Once Peter knew the truth of God’s faithfulness, he became fearless. Bold. Courageous. Confident. Unstoppable. He proclaimed the truth to beggars, Pharisees, prison guards, and rulers. He refused to quit talking about the God he knew and who knew him. The God who loved the disciple who denied him three times. The God whose power turned the blackest day in human history into Good Friday.

God’s transforming power should make us long to know God as much as Peter longed for us to know his Savior. It should make us long to know the God who loves us despite our sin and shame. It should make us long to be changed from sniveling deniers of God into bold proclaimers of his glory. Peter’s transformation should make us long for lives redeemed by the surpassing value of knowing Christ Jesus our Lord.

Like Peter, we should pray for desire to know the God who can turn our worst days, through the power of Christ, into Good Friday.

Ten Reasons to Walk on Spring Mornings

I’m an early riser and try to start each day with a walk. The practice is good exercise in every season, but a spring stroll is also a delight to the senses. Here are ten reasons I love to walk outside on a fresh spring morning.

10.  Sunrise.

9.    The yellow-green tree leaves are such a happy color.

8.    The red buds blooming in the wild ravine down by the bridge.

7.     Frogs singing in a pond dappled with early morning sunshine.

6.     Knock-kneed fawns running every which way when their mothers turn tail and run.

5.     Wild plum trees blooming along the fence rows.

4.     The scent of lilacs on the breeze.

3.     Cardinals singing in the treetops.

2.     Crab apple petals turning the air pink and white as they float through the air.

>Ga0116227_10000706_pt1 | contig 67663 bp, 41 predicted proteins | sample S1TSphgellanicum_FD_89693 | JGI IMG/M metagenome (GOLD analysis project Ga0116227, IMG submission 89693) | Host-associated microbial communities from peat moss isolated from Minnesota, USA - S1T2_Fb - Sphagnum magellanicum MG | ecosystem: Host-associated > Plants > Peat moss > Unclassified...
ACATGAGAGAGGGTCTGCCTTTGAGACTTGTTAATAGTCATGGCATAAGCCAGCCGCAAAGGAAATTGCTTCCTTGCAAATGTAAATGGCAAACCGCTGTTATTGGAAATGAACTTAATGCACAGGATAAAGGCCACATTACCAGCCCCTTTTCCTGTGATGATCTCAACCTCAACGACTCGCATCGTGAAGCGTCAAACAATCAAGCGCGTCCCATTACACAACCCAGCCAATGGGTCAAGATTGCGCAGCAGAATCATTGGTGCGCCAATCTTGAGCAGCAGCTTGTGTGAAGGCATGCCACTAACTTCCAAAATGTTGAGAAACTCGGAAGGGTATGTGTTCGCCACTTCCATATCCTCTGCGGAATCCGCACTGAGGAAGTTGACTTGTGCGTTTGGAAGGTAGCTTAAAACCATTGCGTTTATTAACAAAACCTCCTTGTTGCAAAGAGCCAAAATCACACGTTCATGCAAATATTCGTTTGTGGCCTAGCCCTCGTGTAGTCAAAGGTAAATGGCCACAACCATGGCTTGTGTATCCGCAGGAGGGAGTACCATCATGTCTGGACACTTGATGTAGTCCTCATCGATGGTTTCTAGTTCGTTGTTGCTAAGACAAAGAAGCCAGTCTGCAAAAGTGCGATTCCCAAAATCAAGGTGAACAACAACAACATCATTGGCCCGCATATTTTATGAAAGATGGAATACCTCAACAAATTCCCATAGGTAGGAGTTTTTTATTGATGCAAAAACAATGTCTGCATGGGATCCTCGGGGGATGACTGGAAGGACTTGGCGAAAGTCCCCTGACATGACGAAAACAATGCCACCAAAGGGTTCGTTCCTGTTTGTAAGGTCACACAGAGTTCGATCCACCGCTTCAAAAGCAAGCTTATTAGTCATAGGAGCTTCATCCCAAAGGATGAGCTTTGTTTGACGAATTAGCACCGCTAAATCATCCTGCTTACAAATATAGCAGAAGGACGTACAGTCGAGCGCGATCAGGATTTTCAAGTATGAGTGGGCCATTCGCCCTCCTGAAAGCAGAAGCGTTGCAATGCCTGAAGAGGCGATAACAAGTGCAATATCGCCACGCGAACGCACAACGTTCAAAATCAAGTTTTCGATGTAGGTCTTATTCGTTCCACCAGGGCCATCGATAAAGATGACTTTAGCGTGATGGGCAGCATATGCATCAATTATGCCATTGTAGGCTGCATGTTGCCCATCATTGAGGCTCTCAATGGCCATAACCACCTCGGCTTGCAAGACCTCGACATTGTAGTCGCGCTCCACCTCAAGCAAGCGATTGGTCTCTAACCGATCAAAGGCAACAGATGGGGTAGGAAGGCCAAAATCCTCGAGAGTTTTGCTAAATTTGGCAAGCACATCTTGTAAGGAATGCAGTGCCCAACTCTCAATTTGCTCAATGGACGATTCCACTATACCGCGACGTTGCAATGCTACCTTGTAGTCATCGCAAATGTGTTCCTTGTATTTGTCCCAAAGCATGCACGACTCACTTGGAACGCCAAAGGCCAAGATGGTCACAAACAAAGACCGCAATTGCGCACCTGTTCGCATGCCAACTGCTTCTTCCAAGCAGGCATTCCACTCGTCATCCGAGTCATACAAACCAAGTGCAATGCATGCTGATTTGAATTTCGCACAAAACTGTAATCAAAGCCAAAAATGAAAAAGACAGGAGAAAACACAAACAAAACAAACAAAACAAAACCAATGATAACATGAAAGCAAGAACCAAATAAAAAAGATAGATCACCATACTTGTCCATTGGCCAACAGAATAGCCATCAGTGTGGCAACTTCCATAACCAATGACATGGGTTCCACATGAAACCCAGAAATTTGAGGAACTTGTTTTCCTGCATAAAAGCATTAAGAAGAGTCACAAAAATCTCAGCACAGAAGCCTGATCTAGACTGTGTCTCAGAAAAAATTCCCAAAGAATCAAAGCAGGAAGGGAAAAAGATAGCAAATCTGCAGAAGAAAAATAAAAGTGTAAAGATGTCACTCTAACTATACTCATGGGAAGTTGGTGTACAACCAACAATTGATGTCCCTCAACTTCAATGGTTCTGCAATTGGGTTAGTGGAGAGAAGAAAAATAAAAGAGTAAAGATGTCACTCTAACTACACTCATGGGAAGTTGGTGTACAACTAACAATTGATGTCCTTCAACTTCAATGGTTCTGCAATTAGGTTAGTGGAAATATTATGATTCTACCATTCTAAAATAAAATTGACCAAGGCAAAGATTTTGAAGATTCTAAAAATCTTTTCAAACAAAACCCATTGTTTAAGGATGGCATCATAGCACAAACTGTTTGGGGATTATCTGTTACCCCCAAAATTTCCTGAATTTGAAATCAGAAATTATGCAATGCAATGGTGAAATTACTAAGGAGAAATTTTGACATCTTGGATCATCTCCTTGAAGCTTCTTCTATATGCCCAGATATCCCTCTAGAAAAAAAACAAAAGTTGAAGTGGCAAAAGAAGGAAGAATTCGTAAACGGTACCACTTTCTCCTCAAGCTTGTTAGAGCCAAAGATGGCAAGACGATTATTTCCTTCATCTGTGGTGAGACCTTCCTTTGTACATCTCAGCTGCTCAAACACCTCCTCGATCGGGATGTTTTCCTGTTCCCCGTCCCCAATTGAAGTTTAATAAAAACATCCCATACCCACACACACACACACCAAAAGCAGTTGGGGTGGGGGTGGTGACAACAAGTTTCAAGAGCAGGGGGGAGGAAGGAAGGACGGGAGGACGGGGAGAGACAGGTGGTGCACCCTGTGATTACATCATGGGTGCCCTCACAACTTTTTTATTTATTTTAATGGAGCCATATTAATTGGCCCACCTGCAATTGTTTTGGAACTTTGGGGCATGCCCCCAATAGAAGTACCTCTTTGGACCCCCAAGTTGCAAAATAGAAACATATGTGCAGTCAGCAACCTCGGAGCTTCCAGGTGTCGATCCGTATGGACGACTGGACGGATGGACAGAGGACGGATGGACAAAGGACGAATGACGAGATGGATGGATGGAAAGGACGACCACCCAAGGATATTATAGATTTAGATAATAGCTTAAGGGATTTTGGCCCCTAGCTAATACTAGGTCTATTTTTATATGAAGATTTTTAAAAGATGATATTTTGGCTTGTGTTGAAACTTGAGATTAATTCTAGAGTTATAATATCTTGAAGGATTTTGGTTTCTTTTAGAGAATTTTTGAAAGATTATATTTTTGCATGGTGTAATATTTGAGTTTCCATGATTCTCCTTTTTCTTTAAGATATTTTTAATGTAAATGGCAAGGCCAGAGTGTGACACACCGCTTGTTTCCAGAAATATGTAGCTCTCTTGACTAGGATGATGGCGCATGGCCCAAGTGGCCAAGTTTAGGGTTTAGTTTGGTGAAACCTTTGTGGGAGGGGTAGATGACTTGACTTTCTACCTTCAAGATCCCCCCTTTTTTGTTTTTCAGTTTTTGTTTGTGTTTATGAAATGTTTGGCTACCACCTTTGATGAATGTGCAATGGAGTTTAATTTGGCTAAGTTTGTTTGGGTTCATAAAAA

1.     The new growth surrounds me with the promise of Easter – new life in Christ.

Three Springy Thoughts for Thursday

Spring is in full swing with Easter celebrations in the works for the weekend. You have just enough time to check out these three thoughts for Thursday before preparations for the celebration crowds out everything else.

  1.  A breathtakingly beautiful drive across the eastern half of our state – its red bud, wild plum, and crab apple trees in bloom mile after mile – made me grateful to live in Iowa in springtime.
  2. Watching oneself in a video is not nearly as breathtakingly beautiful as a drive across Iowa in the spring. In fact, the experience is so painful, I won’t make a habit of watching the book trailer for Different Dream Parenting. But if you’ve been wondering how the book came to be, check out both the trailer and information about how to order the new electronic version of the book here.
  3. Did you see Target’s Easter ad in the Sunday paper? Beside the picture of a carton of eggs was a big, red target dot spinning them as “ready to cook and dye eggs!” How long did it take for the advertizing department to come up with that one?

What’s the craziest spin you’ve seen in an ad? Leave a comment so we can chuckle with you.